What Did Euclid Know About Meatballs?
Spaghetti and meatballs. At least that’s what she promised me. It was on the fence when she called me and invited me over for dinner. There was a good movie on, I had woken up early that morning had finished a long painful day at work. I had a lot of personal things I needed to get done the next day, so I was looking forward to some cheesy movie in TV, and then an early night. If I went out, I knew I’d stay out late, get to bed late, and sleep in the next day, sabotaging all my plans.
But it had been a long time since I had a good plate of spaghetti and meatballs. And she doesn’t just make them the regular way. She does something extra, I’m not sure if it’s in the sauce, or the meatballs themselves, but it’s like nothing I’ve ever tasted before. And in my neck of the woods good, authentic Italian food of any sort is hard to come by.
Hence my dilemma. So there I was on the phone, trying to decide. She wanted an answer, as she would need to get started. I don’t why she decided to cook that that night, or why she called me. I wondered what thought came first in her mind. The spaghetti, and then me to help her eat it, (as she knows I love it) or was it me, and the spaghetti was merely a lure (as she knows I love it).
What to do.
What hell. I told her I’d be over at seven. It was 4:30. I had finished work at three, after starting at 5:00 A.M. It was going to be a long night. The only thing I hadn’t figured out yet was why. For I was about to begin one of the strangest evenings of my life.
Once I tried to make spaghetti and meatballs myself, but it came out disastrous. I think if I focused only on spaghetti, I’d be OK. Any fool can make spaghetti. Boils some noodles, open a can of sauce and stick it in the microwave for a minute or two. Dump some Parmesan cheese on top. Bam. Meatballs, also, not a stretch. Take some hamburger meat, mix in some spices, maybe an egg or some breadcrumbs, and cook them somehow. I’m told the best way is to throw them in the sauce as it’s cooking, but when your strategy for cooking spaghetti sauce is pouring it into a bowl and nuking it for two minutes, that doesn’t work. Two minutes is enough to warm sauce, but not enough to cook meatballs.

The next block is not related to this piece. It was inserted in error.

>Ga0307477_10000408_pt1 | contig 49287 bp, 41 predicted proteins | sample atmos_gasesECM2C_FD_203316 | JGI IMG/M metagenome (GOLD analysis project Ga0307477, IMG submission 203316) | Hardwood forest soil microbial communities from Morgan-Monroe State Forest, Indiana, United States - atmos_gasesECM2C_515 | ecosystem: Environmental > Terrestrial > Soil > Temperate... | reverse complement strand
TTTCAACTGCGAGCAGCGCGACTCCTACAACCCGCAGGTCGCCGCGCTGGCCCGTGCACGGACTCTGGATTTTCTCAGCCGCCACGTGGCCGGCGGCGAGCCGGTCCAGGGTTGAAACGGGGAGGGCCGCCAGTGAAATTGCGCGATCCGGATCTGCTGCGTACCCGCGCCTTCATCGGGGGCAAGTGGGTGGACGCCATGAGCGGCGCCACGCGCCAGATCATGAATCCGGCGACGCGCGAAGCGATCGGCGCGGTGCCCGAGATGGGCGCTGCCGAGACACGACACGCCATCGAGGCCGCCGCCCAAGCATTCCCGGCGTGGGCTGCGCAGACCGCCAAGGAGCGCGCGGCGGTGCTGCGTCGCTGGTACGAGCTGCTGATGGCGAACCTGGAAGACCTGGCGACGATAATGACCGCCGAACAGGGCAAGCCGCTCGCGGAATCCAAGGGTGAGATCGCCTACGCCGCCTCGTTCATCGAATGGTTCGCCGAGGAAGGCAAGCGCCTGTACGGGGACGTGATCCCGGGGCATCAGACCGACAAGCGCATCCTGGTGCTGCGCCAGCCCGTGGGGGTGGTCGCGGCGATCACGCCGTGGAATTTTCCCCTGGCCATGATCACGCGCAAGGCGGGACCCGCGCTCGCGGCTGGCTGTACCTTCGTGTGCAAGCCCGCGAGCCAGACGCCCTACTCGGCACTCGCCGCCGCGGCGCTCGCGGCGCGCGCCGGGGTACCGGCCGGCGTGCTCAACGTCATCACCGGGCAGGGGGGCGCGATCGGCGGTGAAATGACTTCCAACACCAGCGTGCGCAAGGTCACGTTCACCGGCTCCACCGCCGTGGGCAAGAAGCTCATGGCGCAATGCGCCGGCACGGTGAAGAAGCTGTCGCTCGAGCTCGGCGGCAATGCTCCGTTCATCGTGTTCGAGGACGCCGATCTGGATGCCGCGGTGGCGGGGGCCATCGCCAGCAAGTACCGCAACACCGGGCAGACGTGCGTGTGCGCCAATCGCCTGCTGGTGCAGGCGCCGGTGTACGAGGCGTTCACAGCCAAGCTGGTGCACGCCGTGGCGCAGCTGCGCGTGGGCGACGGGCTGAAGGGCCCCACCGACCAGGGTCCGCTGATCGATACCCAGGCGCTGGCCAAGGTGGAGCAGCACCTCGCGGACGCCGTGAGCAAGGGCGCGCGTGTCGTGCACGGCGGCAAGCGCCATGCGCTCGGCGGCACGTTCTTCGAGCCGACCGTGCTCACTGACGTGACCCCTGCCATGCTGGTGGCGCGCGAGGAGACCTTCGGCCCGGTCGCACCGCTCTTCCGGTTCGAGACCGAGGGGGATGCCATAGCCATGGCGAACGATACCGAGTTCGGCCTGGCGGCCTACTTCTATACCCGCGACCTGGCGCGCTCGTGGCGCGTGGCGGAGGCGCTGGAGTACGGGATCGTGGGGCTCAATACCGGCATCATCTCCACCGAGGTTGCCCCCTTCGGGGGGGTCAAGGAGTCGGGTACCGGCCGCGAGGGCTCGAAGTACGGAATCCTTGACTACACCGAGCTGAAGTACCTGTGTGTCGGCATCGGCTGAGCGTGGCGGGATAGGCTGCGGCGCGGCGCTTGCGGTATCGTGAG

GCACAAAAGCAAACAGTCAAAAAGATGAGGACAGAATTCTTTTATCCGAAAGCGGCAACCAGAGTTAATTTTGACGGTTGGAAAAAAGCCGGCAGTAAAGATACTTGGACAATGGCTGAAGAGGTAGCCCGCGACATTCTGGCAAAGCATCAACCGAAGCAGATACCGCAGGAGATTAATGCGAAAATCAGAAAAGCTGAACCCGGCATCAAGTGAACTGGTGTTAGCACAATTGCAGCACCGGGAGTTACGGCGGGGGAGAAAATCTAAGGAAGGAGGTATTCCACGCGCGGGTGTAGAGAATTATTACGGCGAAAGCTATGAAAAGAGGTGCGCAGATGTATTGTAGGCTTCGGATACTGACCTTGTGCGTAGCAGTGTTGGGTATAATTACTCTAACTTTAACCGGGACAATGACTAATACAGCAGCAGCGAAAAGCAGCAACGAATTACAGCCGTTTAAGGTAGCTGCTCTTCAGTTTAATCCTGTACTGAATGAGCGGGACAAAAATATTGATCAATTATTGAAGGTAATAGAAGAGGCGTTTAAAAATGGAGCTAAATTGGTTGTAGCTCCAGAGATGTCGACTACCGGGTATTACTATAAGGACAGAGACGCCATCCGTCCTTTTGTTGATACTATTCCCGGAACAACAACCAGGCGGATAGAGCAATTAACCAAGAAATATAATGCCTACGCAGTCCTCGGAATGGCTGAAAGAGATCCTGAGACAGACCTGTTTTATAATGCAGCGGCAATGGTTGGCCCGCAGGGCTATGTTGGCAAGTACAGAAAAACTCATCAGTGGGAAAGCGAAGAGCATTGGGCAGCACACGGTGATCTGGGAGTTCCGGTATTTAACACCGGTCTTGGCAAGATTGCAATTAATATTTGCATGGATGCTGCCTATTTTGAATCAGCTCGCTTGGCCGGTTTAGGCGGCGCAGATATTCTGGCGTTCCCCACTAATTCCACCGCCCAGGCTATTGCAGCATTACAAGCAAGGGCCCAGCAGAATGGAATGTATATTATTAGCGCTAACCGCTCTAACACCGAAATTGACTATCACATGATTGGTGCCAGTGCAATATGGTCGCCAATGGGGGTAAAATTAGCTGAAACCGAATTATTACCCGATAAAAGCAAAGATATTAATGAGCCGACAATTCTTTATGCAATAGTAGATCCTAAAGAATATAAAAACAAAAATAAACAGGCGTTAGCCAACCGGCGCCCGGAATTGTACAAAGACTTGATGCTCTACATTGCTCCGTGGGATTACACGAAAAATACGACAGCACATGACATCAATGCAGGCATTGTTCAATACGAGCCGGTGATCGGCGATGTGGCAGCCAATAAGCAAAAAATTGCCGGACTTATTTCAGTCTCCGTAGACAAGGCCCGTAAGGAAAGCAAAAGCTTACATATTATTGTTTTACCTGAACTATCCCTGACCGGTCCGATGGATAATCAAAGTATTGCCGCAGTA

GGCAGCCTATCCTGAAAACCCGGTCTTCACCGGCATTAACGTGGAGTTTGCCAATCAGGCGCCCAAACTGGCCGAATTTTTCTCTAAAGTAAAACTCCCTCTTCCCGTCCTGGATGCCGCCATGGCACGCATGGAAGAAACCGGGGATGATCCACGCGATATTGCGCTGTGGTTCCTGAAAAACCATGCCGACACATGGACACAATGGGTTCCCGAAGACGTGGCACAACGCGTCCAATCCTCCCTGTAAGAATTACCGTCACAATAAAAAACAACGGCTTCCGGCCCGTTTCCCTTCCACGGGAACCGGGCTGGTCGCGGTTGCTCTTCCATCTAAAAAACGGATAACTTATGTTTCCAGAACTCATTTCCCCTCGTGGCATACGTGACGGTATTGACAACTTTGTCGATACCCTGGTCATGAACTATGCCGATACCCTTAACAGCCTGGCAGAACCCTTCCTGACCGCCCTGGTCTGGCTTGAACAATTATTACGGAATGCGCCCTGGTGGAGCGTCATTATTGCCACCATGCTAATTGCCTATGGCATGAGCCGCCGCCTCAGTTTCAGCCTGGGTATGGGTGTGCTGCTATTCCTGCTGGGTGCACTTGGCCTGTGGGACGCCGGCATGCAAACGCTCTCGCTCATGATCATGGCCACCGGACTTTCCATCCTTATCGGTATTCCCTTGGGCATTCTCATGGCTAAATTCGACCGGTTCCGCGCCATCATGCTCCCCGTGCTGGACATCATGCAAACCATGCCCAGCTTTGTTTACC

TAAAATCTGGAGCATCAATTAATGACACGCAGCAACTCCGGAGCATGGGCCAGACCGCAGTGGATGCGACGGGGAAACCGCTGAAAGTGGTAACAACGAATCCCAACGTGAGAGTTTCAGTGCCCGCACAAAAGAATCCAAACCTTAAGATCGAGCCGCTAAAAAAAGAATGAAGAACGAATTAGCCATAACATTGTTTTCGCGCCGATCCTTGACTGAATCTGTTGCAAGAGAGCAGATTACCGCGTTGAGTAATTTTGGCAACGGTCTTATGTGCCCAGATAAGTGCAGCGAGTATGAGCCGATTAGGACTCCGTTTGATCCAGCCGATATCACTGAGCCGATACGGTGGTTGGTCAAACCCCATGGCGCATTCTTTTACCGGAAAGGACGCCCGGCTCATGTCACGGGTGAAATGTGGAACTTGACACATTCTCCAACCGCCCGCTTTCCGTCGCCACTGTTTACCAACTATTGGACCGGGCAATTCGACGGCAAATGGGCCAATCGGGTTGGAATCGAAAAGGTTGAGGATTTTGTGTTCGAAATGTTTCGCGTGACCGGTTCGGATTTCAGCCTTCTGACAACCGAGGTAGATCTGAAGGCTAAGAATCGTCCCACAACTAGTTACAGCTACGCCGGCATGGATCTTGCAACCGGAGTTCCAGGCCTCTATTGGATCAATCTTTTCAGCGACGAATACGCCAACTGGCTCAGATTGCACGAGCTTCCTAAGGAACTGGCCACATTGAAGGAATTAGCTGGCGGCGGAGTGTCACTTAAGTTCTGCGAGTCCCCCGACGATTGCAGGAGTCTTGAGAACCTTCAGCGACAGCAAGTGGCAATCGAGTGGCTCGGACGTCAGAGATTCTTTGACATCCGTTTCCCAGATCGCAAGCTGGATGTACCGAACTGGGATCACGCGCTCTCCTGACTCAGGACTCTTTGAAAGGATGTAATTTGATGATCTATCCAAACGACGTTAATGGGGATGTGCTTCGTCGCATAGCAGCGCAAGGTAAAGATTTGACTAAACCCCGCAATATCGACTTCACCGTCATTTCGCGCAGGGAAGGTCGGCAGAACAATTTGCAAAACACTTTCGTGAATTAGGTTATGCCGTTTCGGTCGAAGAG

I was reading this article in a science magazine the other day. It was talking about some of the fundamental differences between men and women. According to the article, it goes way beyond just plumbing. Females are better at communicating, and multitasking. Males are better at something else, like watching TV. It has something to do with how many connections there are between the hemispheres of the brain. A typical female can talk on the phone, cook dinner, and watch the kids all at the same time. If a man tried to do that it would be a disaster. Our fields of vision are different as well. Men are much better at seeing things far off in the distance, but have terrible peripheral vision. Something to do with our evolutionary past of chasing after zebras and throwing spears at them. Females on the other hand, have much better peripheral vision, along the aforementioned communication skills. Something to do with collecting berries, watching the kids, and keeping up to date on everybody’s ever changing social status back at the cave while the men were out chasing zebras.
The article mentioned that this is one of the reasons why most teachers are women, and most air traffic controllers are men. Two completely different skill sets, filled by people who are naturally proficient with those skills. It also mentioned that the person with the best set of natural skills to be a leader in a society that wasn’t always at war would be a woman, but the person most driven to become a leader would be a man.
So I think I tried cooking the whole shebang, spaghetti, meatballs, sauce from scratch, only once.
I don’t even want to go into what happened. Which is why I agreed to go to my friends house. And by the time I got there, her motives were clear. The spaghetti was the bait, and I was the prey. Not that I was complaining. Seeing what other bait she prepared for me, my plans for the next suddenly didn’t seem so important. In fact, as I stood there, looking at her, smelling that delicious aroma wafting in from her kitchen, I could scarcely remember what my plans were to begin with.
Something to do with Euclidean Geometry, and a Taco Stand, but I could be mistaken. I often am.
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